Joe Everett is a genealogy librarian at FamilySearch, responsible for patron services in international branches of the Family History Library. Joe was previously the head of International Reference at the Family History Library and a technical services librarian, cataloging Slavic and Germanic records. He also spent several years as content manager at Joe earned a B.A. in Russian Language and Family History/Genealogy (Germanic emphasis) from Brigham Young University and a Master of Library Science from Emporia State University (Kansas). He has been active in library and genealogical associations and has lectured and published articles Central & East European research.

16 August 2011

Information-Hoarders vs Information-Sharers

As a follow-up to my post on lifelong learning, I wanted to say a word about lifelong teaching.  As we strive to always be learning, we should also strive to always be sharing knowledge with others.  There are two types of people: information-hoarders and information-sharers.  The hoarders have the mistaken notion that their expertise is enhanced by building up their own personal store of information and meting it out to others only on an as-needed basis, taking care not to share too freely, lest others start to rival their level of knowledge.  In my observation, many information hoarders are unaware of their tendency to withhold information, although there are some who know what they are doing, and it is their personal philosophy to continue carefully guarding their information.  Knowledge, after all, is power.

But the wonderful thing about knowledge is that is not diminished when it is given away.  When I teach something to someone else, I still know it.  In fact, I usually come to know it better through the act of teaching.  And while those who hoard information may think they are strengthening their position over others, it is in fact those who are willing to teach others what they know who tend to have greater influence.  In many cases, people go to the information hoarder only because they have to, but not because they want to.  They may hold the person with the knowledge in awe, but they will more likely fear them or begrudge them, rather than admire them.  And the moment they can turn to an alternative source of information, one that is more freely given, they will.  If someone is willing to teach what they know, others will come to them willingly.

It is a simple principle, but one that is very often not understood or followed, especially in the workplace.  It is also, unfortunately, a tendency for some who aspire to be professionals, including professional genealogists, to be stingy with information.  The idea seems to be that those who hold the information have the competitive edge in getting clients, landing the better jobs, and making a name for themselves in the professional community.  Thankfully, this seems to affect the minority of genealogists, as in my experience, genealogists tend to be very happy to share what they know with others. And, ironically perhaps, it is those who are the most eager to share and teach who are in fact the most successful, and the most highly regarded.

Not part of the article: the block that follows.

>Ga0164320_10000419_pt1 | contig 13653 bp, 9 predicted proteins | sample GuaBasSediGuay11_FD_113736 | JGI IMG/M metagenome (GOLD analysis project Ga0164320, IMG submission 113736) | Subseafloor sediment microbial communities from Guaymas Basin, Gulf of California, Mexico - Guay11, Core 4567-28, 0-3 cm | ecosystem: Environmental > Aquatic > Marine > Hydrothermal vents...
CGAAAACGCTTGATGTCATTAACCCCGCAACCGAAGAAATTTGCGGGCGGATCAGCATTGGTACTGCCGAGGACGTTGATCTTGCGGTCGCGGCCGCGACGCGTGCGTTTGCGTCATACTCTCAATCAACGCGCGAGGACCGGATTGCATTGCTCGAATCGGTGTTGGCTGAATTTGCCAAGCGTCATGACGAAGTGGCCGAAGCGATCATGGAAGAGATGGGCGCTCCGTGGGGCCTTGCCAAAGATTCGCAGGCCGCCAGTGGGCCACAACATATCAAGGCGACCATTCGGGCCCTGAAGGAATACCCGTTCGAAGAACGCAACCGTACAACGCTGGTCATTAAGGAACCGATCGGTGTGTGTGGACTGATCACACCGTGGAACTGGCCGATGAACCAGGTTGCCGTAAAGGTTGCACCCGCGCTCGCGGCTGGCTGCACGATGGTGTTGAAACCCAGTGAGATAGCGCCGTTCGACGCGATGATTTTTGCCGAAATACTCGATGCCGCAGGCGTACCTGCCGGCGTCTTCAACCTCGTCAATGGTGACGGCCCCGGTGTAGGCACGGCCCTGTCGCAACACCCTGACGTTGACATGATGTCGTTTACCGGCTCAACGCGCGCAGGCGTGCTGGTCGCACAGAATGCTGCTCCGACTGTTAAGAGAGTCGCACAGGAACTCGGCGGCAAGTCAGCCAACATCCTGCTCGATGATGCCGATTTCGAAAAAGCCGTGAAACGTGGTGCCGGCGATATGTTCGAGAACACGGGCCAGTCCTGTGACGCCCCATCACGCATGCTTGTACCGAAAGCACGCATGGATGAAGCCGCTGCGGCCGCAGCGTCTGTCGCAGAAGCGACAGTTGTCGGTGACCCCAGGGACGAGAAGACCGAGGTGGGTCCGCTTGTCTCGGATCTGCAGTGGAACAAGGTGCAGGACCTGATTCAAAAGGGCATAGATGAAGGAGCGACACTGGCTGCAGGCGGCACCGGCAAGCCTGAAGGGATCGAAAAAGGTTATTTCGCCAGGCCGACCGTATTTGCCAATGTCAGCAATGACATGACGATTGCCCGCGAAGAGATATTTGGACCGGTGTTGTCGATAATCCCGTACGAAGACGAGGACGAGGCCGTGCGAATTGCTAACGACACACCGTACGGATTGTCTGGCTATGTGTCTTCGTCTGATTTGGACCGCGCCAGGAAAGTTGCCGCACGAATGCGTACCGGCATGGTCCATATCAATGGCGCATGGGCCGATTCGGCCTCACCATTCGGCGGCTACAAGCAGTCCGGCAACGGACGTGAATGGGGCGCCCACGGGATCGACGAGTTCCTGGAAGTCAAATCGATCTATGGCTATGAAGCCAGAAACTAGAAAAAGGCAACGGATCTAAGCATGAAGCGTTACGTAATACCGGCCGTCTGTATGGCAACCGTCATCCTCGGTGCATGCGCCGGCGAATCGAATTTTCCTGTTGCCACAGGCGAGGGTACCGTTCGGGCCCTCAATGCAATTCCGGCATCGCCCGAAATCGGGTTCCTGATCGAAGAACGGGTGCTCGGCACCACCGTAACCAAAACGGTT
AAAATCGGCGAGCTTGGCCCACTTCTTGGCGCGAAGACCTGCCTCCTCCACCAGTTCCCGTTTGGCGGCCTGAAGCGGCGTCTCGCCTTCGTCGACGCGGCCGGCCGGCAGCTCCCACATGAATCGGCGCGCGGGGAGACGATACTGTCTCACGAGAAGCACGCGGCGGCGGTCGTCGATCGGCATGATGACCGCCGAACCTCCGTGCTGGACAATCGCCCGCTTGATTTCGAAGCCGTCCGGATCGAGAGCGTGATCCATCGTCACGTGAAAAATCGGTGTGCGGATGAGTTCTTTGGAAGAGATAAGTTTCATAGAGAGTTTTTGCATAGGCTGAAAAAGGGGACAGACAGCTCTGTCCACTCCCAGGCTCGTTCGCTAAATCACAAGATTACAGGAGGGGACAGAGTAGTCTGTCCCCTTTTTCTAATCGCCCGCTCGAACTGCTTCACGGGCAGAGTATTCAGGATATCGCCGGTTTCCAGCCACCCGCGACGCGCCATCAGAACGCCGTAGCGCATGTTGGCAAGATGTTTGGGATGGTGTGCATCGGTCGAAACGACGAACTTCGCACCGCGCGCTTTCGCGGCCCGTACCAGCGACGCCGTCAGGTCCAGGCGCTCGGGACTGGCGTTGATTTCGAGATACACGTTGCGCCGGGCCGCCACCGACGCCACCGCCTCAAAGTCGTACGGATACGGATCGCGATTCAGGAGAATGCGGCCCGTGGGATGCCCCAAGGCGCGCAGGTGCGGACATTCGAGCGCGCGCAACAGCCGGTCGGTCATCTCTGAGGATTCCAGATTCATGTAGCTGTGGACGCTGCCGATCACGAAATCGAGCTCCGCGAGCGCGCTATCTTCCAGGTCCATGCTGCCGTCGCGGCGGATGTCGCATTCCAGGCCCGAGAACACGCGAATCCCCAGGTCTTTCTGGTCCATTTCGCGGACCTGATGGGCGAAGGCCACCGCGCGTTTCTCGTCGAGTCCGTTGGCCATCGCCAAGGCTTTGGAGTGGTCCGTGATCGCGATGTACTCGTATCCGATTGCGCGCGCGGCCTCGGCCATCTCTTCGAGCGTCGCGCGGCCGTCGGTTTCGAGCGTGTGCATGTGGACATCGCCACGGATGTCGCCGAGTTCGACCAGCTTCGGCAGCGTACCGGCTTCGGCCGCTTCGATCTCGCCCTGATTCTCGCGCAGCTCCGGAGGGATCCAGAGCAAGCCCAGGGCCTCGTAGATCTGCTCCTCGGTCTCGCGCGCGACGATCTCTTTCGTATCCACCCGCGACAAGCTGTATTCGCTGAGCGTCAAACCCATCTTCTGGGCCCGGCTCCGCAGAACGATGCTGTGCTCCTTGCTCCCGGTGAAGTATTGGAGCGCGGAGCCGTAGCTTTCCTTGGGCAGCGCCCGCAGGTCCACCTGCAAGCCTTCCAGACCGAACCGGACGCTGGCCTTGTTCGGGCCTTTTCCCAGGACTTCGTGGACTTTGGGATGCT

Lifelong Learning

It has been said that the more you know, the more you realize you don't know.  I have found that is as true of genealogy as any other subject.  I have recently stepped up my efforts to expand my genealogical knowledge by reading more and attending more conferences.  I have attended three conferences so far this year, and renewed subscriptions to three major genealogical publications, with a goal to read each one before the next issue comes out.  (Harder than it sounds.)  I have also started reading more genealogy blog posts and listening to more to podcasts.  One might thing that after a while, this would all get quite repetitive and I would run out of new things to learn.  I mean, how much can one say about any topic, let alone genealogy?  Yet, I am continually amazed that, with each new blog post or article I read, conference lecture I attend, or podcast I listen to, I learn something new--often multiple things.  After 20 years at this, I feel like I am still just scratching the surface of the available knowledge.  It is both exciting and overwhelming, but I guess that is also part of why it is so addicting.  The more I learn, the more I want to learn.

I have been referred to by some as a genealogy expert, but one thing every "expert" should know is that the moment you declare yourself an expert, that is the moment that you risk stagnating.  Every moment of every day, there are new ideas, new methods, and new technologies being discovered that you don't yet know anything about, not to mention the fact that the body of knowledge is already so vast that one person can not possibly know it all.  Rather than aspire to become experts, we should aspire to an awareness of the need to never stop learning, and to develop the information literacy skill to continue learning all our lives.